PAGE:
‘Crux is the unconscious bias’
At Publicis Worldwide, one of our values is: ‘You fit in, when you don’t’ – as a commitment to create an inclusive organisation devoid of any bias. Everyone consciously tries to be – or is, to a certain degree – inclusive, but years of conditioning about gender, sexual and racial categories do leave a mark. The lack of diversity in the workplace bears testimony to this unconscious and largely inherited bias. Structural and policy changes alone cannot change this. The crux is the unconscious bias that we have to learn to recognise, acknowledge and then change.
The advertising industry, which has a huge social responsibility, should make it mandatory for its workers to undergo training programmes to address this issue and open our hearts and minds to true equality, justice and freedom. It is our duty as an industry to make the world a better place.
– Oindrila Roy, Managing Director, Publicis Worldwide India
‘Let achievements attract genuine applause’
I would not suggest a single gender-oriented change because that would nullify a woman’s ascend. The only change I hope permeates within society, is that every time a woman achieves extraordinarily, her feat attracts genuine applause and not the illiberal thought that her ‘gender‘ sought it for her.
– Lajwanti D’Souza, Consulting Editor, The Free Press Journal and Founder, Eshtory Mediaworks
‘More women in leadership positions’
While women are well-represented at entry level positions and move up the corporate ladder to mid-level in the media and entertainment industry, the same progression does not hold good when it comes to senior leadership.
Women at leadership positions tend to make the team environment more cooperative, less authoritative and bring a family-like atmosphere that bolsters productivity and creates a collaborative atmosphere at work.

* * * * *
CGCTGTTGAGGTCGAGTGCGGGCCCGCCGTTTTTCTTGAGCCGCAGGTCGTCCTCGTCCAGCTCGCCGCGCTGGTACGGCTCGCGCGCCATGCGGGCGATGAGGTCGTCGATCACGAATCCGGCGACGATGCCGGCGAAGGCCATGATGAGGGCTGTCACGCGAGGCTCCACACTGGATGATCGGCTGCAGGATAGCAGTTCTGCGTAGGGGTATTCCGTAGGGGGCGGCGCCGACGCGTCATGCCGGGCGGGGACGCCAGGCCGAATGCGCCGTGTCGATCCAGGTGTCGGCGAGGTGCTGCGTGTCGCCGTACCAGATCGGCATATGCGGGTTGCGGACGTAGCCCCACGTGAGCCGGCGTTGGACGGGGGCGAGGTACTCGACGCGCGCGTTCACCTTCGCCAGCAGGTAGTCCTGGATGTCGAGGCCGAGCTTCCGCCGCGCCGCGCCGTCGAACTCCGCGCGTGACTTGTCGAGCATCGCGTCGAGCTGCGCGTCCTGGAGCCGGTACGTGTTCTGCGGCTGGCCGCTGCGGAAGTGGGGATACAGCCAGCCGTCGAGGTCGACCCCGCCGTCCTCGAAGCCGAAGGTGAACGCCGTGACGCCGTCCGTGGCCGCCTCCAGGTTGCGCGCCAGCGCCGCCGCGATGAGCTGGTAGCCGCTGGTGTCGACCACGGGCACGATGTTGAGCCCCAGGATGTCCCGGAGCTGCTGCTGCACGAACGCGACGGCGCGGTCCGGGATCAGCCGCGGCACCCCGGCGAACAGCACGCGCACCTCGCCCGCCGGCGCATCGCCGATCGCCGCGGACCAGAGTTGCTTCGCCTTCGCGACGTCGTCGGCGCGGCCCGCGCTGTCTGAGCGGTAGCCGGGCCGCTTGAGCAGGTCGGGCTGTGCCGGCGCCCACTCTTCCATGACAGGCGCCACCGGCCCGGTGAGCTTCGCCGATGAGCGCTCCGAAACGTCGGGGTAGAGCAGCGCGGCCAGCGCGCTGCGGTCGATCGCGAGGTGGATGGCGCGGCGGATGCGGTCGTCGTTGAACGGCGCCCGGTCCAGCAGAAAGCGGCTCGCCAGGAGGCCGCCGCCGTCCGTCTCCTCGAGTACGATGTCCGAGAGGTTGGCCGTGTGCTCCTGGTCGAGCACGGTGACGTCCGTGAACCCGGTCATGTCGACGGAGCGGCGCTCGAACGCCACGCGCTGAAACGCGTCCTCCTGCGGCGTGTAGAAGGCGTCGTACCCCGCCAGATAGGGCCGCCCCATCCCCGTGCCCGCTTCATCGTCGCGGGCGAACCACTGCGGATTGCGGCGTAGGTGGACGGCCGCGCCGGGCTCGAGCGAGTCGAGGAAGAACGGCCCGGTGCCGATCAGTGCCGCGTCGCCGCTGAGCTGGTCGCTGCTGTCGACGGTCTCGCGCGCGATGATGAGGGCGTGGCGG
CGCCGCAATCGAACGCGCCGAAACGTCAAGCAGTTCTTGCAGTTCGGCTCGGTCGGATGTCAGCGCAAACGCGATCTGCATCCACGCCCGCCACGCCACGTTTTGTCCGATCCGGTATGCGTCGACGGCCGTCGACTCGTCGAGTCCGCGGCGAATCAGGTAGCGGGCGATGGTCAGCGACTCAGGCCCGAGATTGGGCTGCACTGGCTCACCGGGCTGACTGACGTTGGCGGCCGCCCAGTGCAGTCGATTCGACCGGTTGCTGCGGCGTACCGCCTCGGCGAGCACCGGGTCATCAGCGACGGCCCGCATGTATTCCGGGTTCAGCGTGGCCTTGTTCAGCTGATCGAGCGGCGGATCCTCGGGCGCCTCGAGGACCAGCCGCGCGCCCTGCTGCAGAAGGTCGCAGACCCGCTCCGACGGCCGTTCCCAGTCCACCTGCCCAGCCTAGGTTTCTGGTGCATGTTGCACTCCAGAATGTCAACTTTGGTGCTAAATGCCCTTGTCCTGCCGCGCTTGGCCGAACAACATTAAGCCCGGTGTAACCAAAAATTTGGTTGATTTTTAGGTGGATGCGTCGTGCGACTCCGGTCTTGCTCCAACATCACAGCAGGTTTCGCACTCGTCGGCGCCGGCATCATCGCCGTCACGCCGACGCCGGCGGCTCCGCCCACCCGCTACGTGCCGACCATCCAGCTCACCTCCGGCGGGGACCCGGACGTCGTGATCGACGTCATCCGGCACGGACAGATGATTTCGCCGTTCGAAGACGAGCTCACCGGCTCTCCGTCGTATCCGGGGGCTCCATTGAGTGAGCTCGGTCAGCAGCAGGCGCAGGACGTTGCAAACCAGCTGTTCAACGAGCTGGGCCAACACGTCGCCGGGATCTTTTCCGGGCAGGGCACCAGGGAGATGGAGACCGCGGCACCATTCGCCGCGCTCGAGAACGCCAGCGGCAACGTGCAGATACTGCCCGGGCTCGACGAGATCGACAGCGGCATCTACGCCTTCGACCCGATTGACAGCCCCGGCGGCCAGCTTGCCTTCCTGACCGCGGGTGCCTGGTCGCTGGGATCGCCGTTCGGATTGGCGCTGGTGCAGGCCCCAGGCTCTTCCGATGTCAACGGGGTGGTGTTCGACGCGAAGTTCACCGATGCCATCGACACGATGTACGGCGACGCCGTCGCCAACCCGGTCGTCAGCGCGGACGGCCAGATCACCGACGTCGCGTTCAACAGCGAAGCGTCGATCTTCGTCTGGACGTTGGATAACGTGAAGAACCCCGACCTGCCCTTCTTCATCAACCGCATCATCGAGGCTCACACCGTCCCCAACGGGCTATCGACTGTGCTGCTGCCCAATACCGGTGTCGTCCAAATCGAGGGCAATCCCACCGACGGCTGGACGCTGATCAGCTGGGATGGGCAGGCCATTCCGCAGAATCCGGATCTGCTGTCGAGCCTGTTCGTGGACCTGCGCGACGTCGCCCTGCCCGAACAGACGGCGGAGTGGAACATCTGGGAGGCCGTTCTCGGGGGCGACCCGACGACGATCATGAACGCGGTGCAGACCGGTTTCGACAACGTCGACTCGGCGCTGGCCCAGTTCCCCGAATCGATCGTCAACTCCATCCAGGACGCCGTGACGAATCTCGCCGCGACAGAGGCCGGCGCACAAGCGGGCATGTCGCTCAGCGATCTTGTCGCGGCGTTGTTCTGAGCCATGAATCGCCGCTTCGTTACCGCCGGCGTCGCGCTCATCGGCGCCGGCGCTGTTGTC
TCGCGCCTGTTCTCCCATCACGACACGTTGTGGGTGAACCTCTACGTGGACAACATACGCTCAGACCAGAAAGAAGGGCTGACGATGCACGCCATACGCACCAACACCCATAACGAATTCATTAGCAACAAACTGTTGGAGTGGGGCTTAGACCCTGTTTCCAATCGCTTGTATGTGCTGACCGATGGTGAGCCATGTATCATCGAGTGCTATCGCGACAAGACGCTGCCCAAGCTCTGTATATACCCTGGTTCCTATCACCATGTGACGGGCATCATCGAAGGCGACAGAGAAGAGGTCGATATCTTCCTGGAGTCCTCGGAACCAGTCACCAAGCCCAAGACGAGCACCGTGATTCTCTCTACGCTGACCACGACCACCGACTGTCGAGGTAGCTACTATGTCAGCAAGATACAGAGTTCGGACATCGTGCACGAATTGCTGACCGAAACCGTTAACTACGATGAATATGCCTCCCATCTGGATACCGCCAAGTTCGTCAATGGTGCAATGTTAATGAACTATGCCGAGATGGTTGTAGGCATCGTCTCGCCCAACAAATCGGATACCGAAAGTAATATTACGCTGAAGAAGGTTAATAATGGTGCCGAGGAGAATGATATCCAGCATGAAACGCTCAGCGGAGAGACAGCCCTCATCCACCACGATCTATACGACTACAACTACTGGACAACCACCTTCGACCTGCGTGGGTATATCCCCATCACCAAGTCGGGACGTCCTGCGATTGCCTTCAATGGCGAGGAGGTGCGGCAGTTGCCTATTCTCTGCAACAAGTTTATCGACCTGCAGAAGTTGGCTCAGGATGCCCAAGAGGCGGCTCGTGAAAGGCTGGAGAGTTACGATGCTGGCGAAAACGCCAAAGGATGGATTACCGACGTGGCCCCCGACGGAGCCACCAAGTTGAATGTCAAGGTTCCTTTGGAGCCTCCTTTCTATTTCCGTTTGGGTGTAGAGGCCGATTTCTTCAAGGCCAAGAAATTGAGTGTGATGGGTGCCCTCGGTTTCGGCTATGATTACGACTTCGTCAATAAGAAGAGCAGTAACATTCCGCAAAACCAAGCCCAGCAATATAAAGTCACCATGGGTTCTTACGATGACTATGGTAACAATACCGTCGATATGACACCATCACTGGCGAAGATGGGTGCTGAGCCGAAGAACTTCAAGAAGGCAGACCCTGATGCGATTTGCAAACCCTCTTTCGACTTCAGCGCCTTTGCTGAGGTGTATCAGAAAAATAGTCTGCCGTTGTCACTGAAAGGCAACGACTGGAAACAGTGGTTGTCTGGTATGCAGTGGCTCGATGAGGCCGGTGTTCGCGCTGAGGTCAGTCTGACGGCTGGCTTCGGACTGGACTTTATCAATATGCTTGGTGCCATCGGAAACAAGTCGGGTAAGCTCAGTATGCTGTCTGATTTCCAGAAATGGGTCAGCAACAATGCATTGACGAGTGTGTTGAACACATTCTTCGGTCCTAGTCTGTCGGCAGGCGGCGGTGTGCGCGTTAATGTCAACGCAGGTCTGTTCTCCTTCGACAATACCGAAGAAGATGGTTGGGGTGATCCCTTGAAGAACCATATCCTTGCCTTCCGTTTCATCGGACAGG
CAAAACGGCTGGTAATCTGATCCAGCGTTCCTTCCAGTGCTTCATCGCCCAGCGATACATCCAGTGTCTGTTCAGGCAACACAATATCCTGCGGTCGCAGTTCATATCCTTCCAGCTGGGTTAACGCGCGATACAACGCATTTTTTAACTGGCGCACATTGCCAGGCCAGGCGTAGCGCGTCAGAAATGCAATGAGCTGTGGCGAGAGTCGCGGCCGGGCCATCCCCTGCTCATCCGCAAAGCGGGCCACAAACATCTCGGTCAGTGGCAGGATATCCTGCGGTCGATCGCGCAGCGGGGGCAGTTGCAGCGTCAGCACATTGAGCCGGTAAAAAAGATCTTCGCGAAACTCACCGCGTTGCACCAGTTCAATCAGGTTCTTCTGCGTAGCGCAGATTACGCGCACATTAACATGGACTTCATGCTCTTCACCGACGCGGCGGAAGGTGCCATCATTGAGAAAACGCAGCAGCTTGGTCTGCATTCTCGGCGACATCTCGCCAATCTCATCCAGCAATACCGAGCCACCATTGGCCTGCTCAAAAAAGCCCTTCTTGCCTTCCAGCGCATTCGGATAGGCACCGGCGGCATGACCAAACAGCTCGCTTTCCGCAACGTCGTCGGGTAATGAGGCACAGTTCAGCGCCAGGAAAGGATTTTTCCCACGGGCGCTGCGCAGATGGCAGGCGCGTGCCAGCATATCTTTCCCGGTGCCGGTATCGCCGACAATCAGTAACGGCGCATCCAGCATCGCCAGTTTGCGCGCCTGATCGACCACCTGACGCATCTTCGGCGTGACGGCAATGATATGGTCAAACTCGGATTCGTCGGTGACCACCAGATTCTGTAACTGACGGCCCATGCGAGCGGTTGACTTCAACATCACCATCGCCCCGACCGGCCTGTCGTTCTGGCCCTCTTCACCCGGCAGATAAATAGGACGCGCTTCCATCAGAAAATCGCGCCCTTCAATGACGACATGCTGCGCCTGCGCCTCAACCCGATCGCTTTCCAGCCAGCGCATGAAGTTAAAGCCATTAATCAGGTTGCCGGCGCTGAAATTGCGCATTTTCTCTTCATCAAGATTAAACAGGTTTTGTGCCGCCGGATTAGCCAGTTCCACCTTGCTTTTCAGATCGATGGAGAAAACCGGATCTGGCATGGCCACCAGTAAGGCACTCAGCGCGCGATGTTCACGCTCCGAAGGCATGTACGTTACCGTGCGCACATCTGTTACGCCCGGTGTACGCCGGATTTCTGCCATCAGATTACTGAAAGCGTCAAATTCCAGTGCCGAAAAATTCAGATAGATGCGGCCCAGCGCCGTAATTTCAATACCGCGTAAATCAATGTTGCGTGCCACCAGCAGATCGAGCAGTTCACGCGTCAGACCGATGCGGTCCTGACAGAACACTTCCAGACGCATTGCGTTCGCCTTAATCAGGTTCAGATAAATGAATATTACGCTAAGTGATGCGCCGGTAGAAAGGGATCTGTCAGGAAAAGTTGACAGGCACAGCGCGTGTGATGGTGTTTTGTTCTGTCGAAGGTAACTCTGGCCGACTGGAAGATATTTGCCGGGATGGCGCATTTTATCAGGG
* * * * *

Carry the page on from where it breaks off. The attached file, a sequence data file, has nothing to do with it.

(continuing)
Having more women in board positions, fostering mentorship programs within the organisation, hiring more women in non-traditional roles, dismantling stereotypes about the kind of work women can do can be some of the steps in the right direction.
– Priya Mukherjee, Group President – Network Development, India TV
‘Mentorship – not just for ‘performers’
As part of the beauty industry for close to two decades now, I have seen women consumers grow from a place of seeking societal approval on their skin color to now buying diamonds for themselves. This has been accompanied by a parallel growth in the number of women in the workforce who are now demanding more. At the same time, corporate growth is no longer a linear path, requiring navigation of structural and behavioural complexities. Mentorship is a powerful but often undervalued tool that can help simplify the journey for women. Structured programmes not just at the entry or the top level but through the career journey can help women stay the course as well as excel. Committed mentorship programs with seniors as also interactions with peer-to-peer groups, identified sponsorships and other relevant formats will ensure that the average woman employee is able to solve her issues and live up to her full potential. Most mentorship programs are for a select set of ‘performers’. If we want more women at the top, we need to broaden the base and ensure as many women, bright as they are, do not get derailed by challenges in the middle of the journey, where most dropouts happen. Mentorship will provide the necessary assistance in carving out her career path so that she arrives as leader at the top, in her own right.
– Ankita Srivastava, Chief Marketing Officer, KISNA, H K Jewels Pvt Ltd.